I feel funny trying to describe too much of the book because, as my kids often tell me, my plot summaries always wind up focusing on odd or weird things and I sometimes make things sound boring.  But there’s something thrilling about reading a novel where Clark Kent’s first appearance in costume takes place over a stove as he offers to scramble up some eggs for his girlfriend.  That’s the kind of world that’s missing in most formulaic comic book stories.  I’ll forget three-fourths of the battles Superman has fought with Luthor or Brainiac, but I’ll never forget the throwaway image of the Clark, holding a skillet and spatula, preparing to do something so universal and real.  That willingness to embrace the mundane, to use it in service of a story about the fantastic—is a big part of what makes Neil Gaiman’s work so exciting.  It’s Superman! is like the proverbial indie-creator’s Superman story that everyone fantasizes about but never gets published.  Fortunately, this one did.

[1] Grant Morrison brilliantly analyzes that first Superman story from Action #1 in his book, Supergods: What Masked Vigilantes, Miraculous Mutants, and a Sun God from Smallville Can Teach Us About Being Human.  New York:  Spiegel & Grau, 2012.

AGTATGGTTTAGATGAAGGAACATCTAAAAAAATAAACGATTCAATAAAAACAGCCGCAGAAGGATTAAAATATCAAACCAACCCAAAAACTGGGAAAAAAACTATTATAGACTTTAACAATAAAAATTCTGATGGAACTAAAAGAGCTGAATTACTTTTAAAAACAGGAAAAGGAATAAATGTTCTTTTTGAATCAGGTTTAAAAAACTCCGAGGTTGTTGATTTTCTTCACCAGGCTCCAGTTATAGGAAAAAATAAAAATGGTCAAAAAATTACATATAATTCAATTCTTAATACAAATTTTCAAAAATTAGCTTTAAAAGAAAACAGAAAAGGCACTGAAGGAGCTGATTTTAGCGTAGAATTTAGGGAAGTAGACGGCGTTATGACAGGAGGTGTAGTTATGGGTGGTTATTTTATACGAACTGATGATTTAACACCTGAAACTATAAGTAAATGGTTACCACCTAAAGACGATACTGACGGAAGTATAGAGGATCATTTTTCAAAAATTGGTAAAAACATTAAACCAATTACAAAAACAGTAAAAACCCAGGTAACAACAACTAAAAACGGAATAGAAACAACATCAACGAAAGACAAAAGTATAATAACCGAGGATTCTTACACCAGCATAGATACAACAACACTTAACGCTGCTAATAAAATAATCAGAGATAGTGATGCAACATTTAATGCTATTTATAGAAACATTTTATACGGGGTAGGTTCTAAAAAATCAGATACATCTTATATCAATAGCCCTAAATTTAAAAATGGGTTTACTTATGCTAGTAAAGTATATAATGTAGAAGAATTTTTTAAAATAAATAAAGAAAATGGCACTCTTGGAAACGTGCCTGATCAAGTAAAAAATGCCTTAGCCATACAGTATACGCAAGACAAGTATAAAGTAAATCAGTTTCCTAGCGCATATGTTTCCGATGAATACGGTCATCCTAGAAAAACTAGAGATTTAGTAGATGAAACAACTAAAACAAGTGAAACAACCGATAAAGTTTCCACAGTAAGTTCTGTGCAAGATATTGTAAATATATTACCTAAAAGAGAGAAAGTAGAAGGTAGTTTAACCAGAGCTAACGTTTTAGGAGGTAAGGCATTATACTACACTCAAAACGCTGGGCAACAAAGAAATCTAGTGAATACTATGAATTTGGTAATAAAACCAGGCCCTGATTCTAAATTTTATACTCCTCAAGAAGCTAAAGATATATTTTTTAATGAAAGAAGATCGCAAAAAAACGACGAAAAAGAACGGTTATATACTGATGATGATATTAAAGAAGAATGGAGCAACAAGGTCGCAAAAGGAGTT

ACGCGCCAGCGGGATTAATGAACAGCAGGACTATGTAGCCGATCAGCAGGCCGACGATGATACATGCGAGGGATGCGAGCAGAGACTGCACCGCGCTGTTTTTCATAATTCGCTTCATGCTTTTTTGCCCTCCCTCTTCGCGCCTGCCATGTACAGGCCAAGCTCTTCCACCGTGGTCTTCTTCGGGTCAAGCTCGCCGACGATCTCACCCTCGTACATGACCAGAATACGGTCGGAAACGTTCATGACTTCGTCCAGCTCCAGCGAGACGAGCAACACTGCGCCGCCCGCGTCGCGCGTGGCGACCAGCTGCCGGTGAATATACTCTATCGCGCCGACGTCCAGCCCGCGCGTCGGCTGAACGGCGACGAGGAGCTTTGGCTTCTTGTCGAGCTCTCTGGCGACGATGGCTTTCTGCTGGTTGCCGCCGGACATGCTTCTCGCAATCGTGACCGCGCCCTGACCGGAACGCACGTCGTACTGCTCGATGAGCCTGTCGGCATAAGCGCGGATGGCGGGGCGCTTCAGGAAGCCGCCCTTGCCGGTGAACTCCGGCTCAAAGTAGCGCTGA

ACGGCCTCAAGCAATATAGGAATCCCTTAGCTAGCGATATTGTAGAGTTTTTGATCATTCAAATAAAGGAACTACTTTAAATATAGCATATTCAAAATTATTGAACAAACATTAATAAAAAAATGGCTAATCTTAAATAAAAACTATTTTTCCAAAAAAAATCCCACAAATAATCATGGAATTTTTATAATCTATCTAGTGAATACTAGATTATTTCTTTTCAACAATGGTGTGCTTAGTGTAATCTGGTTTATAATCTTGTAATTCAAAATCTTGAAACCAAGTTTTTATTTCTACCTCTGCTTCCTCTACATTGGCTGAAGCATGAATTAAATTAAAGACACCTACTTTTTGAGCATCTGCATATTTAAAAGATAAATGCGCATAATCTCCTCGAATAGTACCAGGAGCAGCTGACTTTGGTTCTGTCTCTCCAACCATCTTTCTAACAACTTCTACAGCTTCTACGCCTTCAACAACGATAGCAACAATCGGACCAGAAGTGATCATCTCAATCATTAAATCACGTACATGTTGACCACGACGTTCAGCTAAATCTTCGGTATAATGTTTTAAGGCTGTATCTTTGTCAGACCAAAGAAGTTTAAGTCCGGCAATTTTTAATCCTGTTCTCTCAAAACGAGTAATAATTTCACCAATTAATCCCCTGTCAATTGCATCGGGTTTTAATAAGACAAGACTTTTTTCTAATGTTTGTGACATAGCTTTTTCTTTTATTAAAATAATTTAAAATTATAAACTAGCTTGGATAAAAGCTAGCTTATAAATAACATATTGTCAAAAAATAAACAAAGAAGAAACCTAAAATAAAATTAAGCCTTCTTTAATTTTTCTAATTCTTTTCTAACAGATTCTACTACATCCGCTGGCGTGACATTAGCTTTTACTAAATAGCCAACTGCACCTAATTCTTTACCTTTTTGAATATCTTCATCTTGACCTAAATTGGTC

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Greg Carpenter is a writer, teacher, and recovering coffee addict. He is the author of The British Invasion: Alan Moore, Neil Gaiman, Grant Morrison, and the Invention of the Modern Comic Book Writer. In addition to producing a weekly column for Sequart for almost two years, he has also written for RogerEbert.com and PopMatters. He has published essays on a variety of writers and artists including Moore, Gaiman, Morrison, Jerry Robinson, August Wilson, and Tennessee Williams, and he has taught a wide variety of classes, including Comics, Shakespeare, Modern American Literature, and Screenwriting/Playwriting. He currently teaches at a university in Nashville.

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Also by Greg Carpenter:

The British Invasion: Alan Moore, Neil Gaiman, Grant Morrison, and the Invention of the Modern Comic Book Writer


1 Comment

  1. Ricky Moore says:

    1) Superman was declared Super-Intelligent in THE FIRST GODDAMN APPEARANCE, so if he’s going for Golden Age he’s failed. Furthermore, the appeal of Silver Age is hardly inexplicable, and it’s occasionally ridiculous stories had far superior art and editing to anything in the Golden Age, which were often boring and repetitive.

    I created this account solely to point out your opinions are trash